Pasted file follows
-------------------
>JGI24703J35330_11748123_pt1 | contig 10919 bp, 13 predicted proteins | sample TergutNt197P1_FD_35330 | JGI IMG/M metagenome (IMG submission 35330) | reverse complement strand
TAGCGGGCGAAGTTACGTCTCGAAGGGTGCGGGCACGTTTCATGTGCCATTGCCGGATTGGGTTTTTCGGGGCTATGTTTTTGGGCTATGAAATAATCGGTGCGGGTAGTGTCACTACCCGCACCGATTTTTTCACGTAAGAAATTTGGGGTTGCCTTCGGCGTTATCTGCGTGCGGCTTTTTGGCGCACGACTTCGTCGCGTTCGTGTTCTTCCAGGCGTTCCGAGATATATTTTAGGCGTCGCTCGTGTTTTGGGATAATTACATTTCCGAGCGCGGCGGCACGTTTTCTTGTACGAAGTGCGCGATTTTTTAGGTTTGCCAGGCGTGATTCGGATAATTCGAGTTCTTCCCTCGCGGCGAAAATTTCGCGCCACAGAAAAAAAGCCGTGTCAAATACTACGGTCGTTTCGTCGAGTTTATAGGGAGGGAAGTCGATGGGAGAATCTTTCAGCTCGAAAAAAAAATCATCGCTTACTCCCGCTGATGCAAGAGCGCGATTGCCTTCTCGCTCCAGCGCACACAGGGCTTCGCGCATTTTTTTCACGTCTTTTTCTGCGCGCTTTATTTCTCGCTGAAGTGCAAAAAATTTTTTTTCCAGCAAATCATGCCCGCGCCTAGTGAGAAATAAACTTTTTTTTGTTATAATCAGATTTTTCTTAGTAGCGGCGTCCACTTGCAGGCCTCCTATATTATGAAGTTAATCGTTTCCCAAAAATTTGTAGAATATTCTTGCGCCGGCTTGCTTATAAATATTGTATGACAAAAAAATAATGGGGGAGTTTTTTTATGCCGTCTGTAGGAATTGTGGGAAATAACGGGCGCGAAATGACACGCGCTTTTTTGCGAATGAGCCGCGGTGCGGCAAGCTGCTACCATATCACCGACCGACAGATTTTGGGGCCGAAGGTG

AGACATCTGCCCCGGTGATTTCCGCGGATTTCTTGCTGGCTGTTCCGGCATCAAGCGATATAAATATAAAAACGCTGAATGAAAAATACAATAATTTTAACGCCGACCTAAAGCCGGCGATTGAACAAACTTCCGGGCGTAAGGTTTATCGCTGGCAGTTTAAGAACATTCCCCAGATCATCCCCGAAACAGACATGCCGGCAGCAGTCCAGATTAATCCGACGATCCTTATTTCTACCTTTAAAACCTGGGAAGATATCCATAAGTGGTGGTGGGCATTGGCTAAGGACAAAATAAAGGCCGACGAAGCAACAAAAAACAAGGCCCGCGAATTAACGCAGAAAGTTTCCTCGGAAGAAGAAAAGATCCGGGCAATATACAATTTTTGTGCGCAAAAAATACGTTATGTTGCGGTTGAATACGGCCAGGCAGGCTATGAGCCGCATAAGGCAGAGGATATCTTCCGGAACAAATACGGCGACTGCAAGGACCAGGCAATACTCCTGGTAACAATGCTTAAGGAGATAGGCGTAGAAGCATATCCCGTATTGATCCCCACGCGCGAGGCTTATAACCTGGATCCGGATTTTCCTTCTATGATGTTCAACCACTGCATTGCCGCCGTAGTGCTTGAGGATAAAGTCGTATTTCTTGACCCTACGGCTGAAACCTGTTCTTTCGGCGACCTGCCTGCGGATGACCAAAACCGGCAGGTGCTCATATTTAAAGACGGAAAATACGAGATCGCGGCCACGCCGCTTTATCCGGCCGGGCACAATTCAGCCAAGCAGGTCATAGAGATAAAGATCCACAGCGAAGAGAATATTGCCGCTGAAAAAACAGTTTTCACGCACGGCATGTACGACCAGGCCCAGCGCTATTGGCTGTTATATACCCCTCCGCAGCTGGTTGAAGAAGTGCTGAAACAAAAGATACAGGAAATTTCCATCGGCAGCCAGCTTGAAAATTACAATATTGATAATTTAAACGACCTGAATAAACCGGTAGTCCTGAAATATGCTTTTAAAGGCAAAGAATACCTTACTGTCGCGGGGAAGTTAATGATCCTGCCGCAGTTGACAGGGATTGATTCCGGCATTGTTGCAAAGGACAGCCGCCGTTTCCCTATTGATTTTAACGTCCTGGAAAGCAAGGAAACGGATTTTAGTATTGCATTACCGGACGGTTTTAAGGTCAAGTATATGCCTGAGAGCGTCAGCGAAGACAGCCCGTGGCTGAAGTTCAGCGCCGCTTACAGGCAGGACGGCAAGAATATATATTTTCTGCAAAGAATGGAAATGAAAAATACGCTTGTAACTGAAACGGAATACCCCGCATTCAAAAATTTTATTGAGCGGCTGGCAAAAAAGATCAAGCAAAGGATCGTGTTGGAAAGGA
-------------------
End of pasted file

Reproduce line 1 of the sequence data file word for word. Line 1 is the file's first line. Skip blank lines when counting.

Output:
>JGI24703J35330_11748123_pt1 | contig 10919 bp, 13 predicted proteins | sample TergutNt197P1_FD_35330 | JGI IMG/M metagenome (IMG submission 35330) | reverse complement strand